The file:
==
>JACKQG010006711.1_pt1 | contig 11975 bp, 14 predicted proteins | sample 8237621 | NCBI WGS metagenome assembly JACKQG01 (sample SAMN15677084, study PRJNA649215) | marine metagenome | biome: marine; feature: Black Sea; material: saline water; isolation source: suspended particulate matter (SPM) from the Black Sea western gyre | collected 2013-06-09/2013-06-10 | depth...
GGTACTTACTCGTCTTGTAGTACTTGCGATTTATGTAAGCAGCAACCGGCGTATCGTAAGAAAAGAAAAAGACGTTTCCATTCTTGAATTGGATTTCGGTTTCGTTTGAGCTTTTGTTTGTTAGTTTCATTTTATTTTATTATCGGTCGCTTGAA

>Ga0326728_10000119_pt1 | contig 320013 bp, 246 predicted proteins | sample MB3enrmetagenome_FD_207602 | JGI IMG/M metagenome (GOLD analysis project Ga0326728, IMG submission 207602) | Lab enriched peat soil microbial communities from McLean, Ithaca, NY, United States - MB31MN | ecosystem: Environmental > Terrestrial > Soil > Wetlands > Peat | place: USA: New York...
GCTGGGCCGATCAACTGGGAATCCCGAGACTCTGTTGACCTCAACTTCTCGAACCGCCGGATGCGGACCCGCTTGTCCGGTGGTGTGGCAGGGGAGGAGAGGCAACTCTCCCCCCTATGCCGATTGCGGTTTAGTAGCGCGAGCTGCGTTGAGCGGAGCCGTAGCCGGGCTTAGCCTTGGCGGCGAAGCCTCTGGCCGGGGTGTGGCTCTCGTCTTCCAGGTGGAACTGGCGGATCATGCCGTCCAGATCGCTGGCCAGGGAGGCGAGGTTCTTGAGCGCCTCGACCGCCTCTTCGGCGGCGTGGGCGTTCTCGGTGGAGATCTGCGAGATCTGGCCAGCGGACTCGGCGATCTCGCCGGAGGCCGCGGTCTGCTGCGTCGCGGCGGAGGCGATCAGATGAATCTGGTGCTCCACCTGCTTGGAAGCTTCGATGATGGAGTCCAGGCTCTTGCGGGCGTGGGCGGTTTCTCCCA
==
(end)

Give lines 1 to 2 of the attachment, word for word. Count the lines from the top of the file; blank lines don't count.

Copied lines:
>JACKQG010006711.1_pt1 | contig 11975 bp, 14 predicted proteins | sample 8237621 | NCBI WGS metagenome assembly JACKQG01 (sample SAMN15677084, study PRJNA649215) | marine metagenome | biome: marine; feature: Black Sea; material: saline water; isolation source: suspended particulate matter (SPM) from the Black Sea western gyre | collected 2013-06-09/2013-06-10 | depth...
GGTACTTACTCGTCTTGTAGTACTTGCGATTTATGTAAGCAGCAACCGGCGTATCGTAAGAAAAGAAAAAGACGTTTCCATTCTTGAATTGGATTTCGGTTTCGTTTGAGCTTTTGTTTGTTAGTTTCATTTTATTTTATTATCGGTCGCTTGAA